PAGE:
It is important to teach and empower Government contractors to be successful at winning contracts, and to lend them a helping hand as they find opportunities, prepare for them and write proposals. Capture management and proposal preparation, strategic planning, contracting opportunity identification and qualification, and marketing to the U.S. Government are all important components of this. Learning the secrets of how to do it on your own and win contracts is important.
Capture and proposals are not just meant to sell your company and help you win contracts. They are project plans—plans for developing solutions that will enable your company to execute the contracts you win the best way possible. To do a proper job, it takes knowledge and preparation. Companies must think through every aspect of the project, identify innovative and more efficient ways of completing the work, find or develop the right technology and tools, find the right people to do the work, and lay out a project plan. This preparation starts well before a Request for Proposal (RFP) is issued, because after an RFP drops, there’s too little time to begin brainstorming and take all necessary actions to ensure successful contract execution. Preparation continues into the proposal writing process, and even after proposal submission. Lack of preparation leads to flawed plans, rework, poor quality, incorrect pricing that consequently throws the project off schedule and causes overruns, and can sometimes even lead to a domino effect that negatively impacts related projects. When a project is negatively impacted by poor preparation, it subsequently harms those the project is meant to serve.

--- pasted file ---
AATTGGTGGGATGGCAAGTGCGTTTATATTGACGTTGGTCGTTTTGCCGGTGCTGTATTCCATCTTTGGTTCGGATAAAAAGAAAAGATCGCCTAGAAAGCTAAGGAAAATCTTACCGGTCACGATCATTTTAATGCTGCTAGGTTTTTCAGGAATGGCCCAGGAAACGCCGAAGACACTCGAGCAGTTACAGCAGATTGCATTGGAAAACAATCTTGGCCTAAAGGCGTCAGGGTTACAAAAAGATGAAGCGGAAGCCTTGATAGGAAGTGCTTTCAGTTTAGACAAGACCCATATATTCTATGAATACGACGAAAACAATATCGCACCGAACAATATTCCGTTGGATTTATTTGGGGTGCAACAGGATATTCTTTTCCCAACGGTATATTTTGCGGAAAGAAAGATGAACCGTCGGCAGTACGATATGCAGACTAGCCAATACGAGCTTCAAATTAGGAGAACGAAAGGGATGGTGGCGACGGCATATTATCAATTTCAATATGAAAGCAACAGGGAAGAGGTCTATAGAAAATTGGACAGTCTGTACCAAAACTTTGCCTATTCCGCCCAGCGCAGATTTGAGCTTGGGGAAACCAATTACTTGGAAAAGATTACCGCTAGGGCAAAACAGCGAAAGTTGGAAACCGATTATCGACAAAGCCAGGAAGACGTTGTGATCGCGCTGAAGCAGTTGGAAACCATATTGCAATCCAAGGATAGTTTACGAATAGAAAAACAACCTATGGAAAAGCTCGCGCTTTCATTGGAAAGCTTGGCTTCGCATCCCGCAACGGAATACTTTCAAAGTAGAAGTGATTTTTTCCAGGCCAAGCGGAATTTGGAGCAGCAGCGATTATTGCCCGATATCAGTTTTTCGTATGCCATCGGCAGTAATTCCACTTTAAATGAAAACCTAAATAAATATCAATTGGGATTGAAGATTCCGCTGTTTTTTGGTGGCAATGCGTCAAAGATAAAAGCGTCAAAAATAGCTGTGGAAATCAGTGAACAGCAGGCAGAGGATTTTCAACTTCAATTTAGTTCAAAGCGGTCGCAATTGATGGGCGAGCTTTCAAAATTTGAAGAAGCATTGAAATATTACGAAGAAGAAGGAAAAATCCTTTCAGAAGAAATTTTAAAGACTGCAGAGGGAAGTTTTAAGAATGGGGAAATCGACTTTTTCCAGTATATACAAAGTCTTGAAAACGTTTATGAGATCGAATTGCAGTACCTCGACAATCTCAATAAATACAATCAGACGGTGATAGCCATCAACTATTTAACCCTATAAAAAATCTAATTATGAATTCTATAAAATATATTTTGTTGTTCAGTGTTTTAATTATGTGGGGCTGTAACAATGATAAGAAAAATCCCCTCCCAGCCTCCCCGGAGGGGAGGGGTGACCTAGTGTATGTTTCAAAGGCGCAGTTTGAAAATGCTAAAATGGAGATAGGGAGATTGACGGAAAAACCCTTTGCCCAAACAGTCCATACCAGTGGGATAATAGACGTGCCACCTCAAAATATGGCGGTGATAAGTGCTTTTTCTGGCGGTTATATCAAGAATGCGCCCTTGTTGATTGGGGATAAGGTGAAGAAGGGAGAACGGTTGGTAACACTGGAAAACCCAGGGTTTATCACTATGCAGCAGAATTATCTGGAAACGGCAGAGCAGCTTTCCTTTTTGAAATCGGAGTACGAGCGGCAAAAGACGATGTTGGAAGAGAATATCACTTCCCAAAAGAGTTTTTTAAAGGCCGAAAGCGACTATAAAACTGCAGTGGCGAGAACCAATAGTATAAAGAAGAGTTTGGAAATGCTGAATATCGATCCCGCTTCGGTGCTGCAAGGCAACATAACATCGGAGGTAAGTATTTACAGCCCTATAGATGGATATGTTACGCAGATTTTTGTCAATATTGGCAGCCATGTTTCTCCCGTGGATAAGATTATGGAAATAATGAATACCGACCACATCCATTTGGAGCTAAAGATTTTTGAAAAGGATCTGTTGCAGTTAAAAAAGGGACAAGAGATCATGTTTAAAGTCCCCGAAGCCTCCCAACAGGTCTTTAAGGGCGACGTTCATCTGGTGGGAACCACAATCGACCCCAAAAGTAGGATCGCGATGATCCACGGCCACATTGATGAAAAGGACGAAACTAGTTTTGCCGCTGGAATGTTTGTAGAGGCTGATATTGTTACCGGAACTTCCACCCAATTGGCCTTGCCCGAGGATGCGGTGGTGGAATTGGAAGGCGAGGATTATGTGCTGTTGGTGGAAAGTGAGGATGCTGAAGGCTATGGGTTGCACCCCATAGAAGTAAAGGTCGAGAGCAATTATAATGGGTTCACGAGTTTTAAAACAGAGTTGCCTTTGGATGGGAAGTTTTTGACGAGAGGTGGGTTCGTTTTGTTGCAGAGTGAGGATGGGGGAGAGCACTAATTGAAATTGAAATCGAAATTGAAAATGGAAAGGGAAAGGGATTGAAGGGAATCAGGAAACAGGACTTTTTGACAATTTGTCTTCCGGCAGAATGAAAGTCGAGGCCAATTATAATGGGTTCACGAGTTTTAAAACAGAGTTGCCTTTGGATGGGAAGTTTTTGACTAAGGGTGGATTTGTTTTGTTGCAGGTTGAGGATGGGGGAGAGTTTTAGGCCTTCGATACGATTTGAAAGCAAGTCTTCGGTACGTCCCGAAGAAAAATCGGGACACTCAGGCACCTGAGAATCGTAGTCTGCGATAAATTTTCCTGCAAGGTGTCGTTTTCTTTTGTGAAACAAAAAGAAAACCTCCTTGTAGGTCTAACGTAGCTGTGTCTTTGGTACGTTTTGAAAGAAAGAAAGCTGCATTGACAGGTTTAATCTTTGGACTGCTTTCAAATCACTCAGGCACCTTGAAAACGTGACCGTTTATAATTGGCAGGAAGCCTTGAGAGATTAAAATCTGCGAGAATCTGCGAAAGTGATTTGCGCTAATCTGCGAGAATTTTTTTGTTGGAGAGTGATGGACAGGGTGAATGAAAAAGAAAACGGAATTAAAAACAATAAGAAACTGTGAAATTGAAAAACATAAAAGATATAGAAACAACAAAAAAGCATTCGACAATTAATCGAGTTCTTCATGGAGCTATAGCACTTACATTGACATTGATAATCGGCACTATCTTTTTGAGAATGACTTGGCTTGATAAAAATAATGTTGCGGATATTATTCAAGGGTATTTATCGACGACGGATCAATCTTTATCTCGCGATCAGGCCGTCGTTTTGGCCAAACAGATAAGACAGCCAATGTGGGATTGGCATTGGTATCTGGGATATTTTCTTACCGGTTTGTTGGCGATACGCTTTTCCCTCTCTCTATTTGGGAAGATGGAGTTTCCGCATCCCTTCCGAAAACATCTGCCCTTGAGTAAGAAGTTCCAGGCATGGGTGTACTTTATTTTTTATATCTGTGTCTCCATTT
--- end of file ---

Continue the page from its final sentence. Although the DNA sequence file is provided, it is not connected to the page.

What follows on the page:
Many companies don’t know how to prepare properly in advance through capture and develop strong proposals that instill confidence that their company can do the job at hand. Some believe they don’t have the money to do a good job with capture, so they just don’t do it. Others don’t have the right staff available for it; either their business developers are busy on other projects or don’t have the right skills. Yet others don’t find out about the Government contracting opportunities that are a good fit for them far enough in advance, don’t maintain the proper discipline of tracking opportunities in their pipeline, or don’t have responsible staff, so they are always reacting instead of being proactive. Lessons learned and best practices from wins and losses can help you create a winning strategy.